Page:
Thursday, November 10, 2011
altruism(recessive) = evolutionarily disadvantaged?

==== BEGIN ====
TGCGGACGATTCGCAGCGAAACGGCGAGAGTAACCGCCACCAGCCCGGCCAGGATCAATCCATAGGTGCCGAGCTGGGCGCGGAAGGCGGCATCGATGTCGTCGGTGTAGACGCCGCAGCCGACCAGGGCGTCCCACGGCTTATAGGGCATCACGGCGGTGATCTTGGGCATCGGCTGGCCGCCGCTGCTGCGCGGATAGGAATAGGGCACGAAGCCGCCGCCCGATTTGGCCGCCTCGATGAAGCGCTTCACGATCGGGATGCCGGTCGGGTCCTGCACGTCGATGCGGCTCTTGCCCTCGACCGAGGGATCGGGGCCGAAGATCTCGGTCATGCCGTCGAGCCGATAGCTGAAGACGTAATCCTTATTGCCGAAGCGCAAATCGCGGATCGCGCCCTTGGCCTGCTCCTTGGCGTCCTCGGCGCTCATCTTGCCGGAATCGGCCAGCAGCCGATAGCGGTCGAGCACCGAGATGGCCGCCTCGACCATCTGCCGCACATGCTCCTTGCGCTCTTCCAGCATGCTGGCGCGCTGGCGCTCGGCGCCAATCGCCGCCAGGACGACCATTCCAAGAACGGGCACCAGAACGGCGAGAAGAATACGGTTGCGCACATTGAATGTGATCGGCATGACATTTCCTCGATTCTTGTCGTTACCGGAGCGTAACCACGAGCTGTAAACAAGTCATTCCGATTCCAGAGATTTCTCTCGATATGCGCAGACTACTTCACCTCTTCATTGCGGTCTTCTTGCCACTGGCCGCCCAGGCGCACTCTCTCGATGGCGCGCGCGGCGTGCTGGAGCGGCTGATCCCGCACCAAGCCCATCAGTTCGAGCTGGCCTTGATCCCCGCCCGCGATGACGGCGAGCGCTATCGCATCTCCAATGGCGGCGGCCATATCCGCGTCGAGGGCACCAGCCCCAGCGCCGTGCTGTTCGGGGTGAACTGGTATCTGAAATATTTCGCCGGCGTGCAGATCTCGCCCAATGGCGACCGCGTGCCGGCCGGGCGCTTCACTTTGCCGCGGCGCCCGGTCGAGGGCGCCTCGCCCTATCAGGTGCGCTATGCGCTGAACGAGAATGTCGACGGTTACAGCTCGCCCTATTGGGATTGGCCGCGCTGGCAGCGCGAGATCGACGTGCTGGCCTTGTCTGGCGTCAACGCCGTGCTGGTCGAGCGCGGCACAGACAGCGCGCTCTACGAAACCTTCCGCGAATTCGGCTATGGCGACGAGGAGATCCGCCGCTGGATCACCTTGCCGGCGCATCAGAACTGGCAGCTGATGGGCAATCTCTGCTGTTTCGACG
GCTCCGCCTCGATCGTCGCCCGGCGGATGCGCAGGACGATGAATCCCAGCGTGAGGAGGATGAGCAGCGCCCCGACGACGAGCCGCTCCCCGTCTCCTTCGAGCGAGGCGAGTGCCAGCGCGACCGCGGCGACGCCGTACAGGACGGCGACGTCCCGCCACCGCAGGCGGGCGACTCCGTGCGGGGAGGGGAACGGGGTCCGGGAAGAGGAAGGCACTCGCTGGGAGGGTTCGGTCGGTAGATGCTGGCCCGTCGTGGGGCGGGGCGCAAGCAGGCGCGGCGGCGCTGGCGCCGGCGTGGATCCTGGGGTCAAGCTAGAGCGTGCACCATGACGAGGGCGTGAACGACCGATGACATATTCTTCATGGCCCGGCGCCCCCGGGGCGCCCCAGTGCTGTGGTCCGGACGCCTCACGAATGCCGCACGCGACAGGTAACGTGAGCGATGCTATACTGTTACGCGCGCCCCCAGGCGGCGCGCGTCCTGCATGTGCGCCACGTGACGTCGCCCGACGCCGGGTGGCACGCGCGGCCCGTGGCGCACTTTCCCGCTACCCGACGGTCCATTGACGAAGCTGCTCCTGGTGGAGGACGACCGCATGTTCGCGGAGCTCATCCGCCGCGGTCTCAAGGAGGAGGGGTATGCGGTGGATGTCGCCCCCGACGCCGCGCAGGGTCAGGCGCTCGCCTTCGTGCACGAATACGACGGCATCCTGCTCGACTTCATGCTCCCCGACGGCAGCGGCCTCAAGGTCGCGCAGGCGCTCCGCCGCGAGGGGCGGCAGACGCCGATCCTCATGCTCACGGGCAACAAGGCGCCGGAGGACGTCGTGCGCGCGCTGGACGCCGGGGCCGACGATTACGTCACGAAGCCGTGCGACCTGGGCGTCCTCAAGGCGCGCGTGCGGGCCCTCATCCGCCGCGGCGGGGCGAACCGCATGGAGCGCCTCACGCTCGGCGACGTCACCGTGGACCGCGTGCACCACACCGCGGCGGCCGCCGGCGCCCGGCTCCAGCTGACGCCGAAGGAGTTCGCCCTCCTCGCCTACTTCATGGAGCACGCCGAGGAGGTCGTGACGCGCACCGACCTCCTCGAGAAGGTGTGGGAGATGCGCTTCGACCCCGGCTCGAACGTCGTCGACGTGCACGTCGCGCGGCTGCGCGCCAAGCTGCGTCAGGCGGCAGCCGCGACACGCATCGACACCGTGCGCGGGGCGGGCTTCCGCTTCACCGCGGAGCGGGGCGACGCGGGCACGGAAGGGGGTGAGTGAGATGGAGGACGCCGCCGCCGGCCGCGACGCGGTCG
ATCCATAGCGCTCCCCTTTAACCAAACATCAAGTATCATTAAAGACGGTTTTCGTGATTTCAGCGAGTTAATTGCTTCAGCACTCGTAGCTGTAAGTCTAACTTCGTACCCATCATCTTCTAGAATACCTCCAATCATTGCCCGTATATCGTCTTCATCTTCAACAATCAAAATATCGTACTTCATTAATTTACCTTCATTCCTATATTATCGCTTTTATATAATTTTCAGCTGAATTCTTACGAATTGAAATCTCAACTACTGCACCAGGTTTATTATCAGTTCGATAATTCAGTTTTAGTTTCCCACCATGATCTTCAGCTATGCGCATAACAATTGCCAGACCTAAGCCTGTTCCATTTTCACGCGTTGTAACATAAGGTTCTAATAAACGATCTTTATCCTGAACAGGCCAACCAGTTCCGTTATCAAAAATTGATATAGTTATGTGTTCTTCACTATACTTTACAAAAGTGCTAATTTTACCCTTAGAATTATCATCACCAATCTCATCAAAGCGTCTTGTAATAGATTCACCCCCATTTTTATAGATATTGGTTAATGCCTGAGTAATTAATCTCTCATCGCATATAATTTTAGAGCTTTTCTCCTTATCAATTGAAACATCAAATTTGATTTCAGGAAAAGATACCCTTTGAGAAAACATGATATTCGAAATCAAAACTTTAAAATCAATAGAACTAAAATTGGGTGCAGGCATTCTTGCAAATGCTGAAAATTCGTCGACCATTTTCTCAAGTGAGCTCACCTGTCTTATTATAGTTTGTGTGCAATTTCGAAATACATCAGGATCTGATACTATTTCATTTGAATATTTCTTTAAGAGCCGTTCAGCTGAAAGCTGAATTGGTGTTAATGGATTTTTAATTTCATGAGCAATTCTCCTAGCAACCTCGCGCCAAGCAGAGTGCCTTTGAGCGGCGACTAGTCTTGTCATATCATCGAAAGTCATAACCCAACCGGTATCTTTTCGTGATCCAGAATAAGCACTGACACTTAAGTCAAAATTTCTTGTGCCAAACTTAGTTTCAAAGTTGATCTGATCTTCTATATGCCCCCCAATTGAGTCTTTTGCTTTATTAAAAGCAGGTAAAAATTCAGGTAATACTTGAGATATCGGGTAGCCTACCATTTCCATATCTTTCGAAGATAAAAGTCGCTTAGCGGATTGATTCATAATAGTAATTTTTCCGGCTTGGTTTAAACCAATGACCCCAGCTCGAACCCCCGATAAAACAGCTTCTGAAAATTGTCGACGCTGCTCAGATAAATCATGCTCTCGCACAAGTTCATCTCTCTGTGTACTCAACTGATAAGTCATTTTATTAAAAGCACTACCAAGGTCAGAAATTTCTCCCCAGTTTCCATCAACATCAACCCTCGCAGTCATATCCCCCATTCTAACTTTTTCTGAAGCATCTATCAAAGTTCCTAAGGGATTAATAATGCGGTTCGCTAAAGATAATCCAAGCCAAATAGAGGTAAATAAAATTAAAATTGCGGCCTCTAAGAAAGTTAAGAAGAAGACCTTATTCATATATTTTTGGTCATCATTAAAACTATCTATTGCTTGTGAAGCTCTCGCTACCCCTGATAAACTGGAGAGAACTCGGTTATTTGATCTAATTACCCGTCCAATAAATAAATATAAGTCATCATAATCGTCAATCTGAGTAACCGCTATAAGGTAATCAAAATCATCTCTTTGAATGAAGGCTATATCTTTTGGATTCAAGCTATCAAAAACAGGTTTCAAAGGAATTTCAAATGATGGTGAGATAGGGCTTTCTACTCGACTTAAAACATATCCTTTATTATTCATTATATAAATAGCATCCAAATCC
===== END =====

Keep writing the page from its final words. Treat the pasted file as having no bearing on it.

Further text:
I am aware of the special cases and circumstances where altruistic behavior can be justified and actually aid in the survival of a species. BUT it's possible that altruistic behavior just for the sake of being altruistic is detrimental to the survival of said species. If we are all in accordance with this, I have something I need to talk about. Lets say hypothetically that altruism goes hand in hand with recessive and selfishness with dominant. I feel like this isn't too radical of an idea. I'm certain selfishness is a characteristic common amongst most dominant figures of any species. Likewise, recessiveness (I think passive is a word better suited to describe a characteristic, but both entail the same concept) is a characteristic most likely to be found in altruistic individuals. (I will ignore for now the special cases in which this may not be the case. I am aware that they exist but in a general sense of the words, the possible relationship between each one is obvious.) My idea is If there is a connection between the two, could it be possible that a body's phenotype that consists predominantly of recessive genes be evolutionarily at a disadvantage with a body whose phenotype is predominantly dominated by dominant genes? This also then poses another question. Can it be assumed that if the phenotype of an individual is predominantly recessive, that that individuals genotype also be predominantly recessive? Please tear me apart with criticisms, I need to learn!!!!!